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ODNI clarifies more limited effect of its new preclearance policy

Steve Aftergood reported yesterday on a new Office of Director of National Intelligence Instruction 80.04, which appeared to establish new restrictions, and a more robust “prepublication” review, for virtually all writings and communications of ODNI employees and officials that discuss “operations, business practices, or information related to the ODNI, the [Intelligence Community], or national security.”  Instruction 80.04 caused a great deal of confusion and concern on several fronts, some of which were reflected in this Charlie Savage story from last night.  I was planning to blog about the serious issues that this new policy appeared to raise, over and above the already significant questions precipitated by the new Intelligence Community Directive 119, which I discussed a couple of weeks back.

Just this afternoon, however, the ODNI Public Affairs Office distributed the memorandum below to all ODNI personnel, clarifying the much more cabined intended effect of Instruction 80.04.  I don’t have time just now to blog on the most important of the clarifications, but I have noted in boldface what I think are the most significant parts of the memorandum.  [UPDATE:  It appears to me that this memorandum, if implemented, would ensure that the new policy looks a whole lot like a combination of Snepp and Touhy regulations--which, as I explained in my earlier post, ought to be constitutionally sound.  This doesn't mean it's perfect:  There are still some issues and ambiguities left unaddressed; and it would be ideal if these qualifications were incorporated into Instruction 80.04 itself, in order to guide decision-makers through the years.  A similar clarification should be issued with regard to IC Directive 119, as well.  But this is, I think, a substantial improvement/clarification.]:

From the PAO: Updates to ODNI Pre-Publication Review Policy

Recent media reports have misconstrued ODNI’s policy for pre-publication of information to be publicly released.  The purpose of pre-publication review is to ensure that classified and sensitive material is not improperly disclosed and that official ODNI policy is not misstated.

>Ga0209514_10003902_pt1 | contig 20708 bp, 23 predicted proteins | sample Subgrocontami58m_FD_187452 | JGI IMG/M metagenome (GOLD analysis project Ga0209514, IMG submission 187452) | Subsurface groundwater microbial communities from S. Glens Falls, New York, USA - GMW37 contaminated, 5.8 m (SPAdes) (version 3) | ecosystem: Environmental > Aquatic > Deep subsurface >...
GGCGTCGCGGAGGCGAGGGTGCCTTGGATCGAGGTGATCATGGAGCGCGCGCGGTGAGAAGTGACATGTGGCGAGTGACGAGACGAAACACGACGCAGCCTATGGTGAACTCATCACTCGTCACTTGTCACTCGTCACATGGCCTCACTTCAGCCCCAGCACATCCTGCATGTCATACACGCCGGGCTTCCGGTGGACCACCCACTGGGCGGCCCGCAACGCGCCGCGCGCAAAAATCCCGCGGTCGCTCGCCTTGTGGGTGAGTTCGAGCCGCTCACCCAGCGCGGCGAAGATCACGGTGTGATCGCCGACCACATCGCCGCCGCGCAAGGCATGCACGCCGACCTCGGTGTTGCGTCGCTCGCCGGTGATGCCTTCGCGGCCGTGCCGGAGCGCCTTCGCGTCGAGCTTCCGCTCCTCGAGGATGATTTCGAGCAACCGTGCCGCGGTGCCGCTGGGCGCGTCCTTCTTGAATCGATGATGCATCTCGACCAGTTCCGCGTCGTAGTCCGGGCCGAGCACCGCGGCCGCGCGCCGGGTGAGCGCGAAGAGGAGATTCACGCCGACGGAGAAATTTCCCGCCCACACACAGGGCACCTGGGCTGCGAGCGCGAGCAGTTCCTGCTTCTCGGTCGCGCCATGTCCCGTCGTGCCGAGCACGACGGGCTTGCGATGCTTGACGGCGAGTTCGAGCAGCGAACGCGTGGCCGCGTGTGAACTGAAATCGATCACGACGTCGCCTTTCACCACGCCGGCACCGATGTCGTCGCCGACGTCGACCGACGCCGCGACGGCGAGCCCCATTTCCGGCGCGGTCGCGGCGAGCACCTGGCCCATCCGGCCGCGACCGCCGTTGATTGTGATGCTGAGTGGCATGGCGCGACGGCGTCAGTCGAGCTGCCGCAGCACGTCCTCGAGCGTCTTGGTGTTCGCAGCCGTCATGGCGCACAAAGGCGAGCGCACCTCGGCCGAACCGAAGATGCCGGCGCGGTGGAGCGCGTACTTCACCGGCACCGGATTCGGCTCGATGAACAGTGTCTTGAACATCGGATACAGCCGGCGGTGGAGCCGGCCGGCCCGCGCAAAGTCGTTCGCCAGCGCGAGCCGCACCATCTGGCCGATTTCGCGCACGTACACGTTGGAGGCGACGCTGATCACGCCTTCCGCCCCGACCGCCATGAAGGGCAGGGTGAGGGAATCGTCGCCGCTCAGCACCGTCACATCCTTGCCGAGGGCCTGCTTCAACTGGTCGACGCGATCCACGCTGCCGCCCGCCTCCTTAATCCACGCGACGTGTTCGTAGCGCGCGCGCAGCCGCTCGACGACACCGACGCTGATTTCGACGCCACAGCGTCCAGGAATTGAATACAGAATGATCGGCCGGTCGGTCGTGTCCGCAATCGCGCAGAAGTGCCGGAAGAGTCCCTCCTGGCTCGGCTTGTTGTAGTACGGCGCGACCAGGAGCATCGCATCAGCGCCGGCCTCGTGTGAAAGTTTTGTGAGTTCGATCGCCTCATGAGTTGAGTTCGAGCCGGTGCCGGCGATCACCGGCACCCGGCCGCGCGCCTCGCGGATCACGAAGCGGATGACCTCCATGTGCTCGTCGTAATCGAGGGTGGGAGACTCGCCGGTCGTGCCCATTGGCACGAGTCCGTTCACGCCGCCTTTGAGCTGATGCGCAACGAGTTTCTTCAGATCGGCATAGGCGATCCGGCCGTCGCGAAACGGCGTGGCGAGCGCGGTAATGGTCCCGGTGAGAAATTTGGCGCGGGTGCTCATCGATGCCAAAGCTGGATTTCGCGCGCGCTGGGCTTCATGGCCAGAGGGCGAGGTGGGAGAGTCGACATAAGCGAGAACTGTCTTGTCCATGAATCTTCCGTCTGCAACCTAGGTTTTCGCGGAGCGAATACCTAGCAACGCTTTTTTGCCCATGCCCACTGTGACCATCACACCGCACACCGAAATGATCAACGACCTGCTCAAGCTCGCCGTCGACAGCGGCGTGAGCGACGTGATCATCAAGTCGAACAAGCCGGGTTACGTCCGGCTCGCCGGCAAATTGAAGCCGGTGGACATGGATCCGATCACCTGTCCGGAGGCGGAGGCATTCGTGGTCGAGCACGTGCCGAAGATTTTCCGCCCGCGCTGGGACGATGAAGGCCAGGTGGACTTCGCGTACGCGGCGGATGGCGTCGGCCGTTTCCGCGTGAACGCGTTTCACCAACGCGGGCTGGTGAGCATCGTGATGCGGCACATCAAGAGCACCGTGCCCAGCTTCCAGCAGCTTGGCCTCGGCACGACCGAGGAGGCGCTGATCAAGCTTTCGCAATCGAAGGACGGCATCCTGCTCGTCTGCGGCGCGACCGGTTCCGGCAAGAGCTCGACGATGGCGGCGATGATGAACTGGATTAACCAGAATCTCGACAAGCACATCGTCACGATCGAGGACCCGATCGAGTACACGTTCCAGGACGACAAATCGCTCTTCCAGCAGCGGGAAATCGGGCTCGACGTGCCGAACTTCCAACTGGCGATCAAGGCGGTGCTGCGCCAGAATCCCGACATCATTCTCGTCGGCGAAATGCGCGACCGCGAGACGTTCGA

ODNI Instructions 80.14/2007-6, “ODNI Instruction for ODNI Pre-Publication Review of Material Prepared for Public Dissemination” and 80.04, “Pre-Publication Review of Unclassified Material for Official Dissemination” were recently combined into the updated ODNI Instruction 80.04, “ODNI Pre-Publication Review of Information to be Publicly Released.”  The revised policy is not significantly different from the previous two policies.

Below are key elements from the updated ODNI Instruction 80.04:

1.  Non-Disclosure Agreements (NDA):  All ODNI employees are required to sign an NDA, which is binding even after the employee leaves the IC.  Instruction 80.04 does not add any substantive requirements to the NDAs and simply establishes the procedures by which those requirements will be implemented.

2.  Sourcing:  ODNI employees, current and former, may not rely upon unauthorized disclosures as a source for factual statements or as proof that the information is no longer classified.   Nor may they cite “anonymous sources” from media reporting if the citation, combined with their perceived inside knowledge, would tend to confirm classified information.  They may cite more generally to media as long as by doing so they do not confirm classified information.

3.  Official publication:  Official publication by current ODNI employees (i.e., publications that are intended to reflect official ODNI views) will be reviewed for consistency with ODNI position. This does not apply to former employees or current employees publishing in their personal capacity using the required disclaimer.  All material will be reviewed for potentially classified or otherwise sensitive non-public information.

4.  FOUO material:  FOUO material that is routinely provided to State, Local, Tribal, Public Sector (SLTP) or NT-50s as part of an information sharing agreement is not subject to pre-publication review.  However, any dissemination outside of those channels must come through DNI Pre-Pub.

6.  Review:  DNI Pre-Pub makes every attempt to ease the process by working with requesters.  In most cases, information that may be of concern can either be rewritten or cited to other acceptable sources.  Timelines for review are determined by type of request, but generally the IMD requires 15 business days for official publications and no more than 30 calendar days for non-official publications.

If you have further questions about the policy, please contact the Information Management Division atDNI-Pre-Pub@dni.gov.

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is a Professor at the Georgetown University Law Center.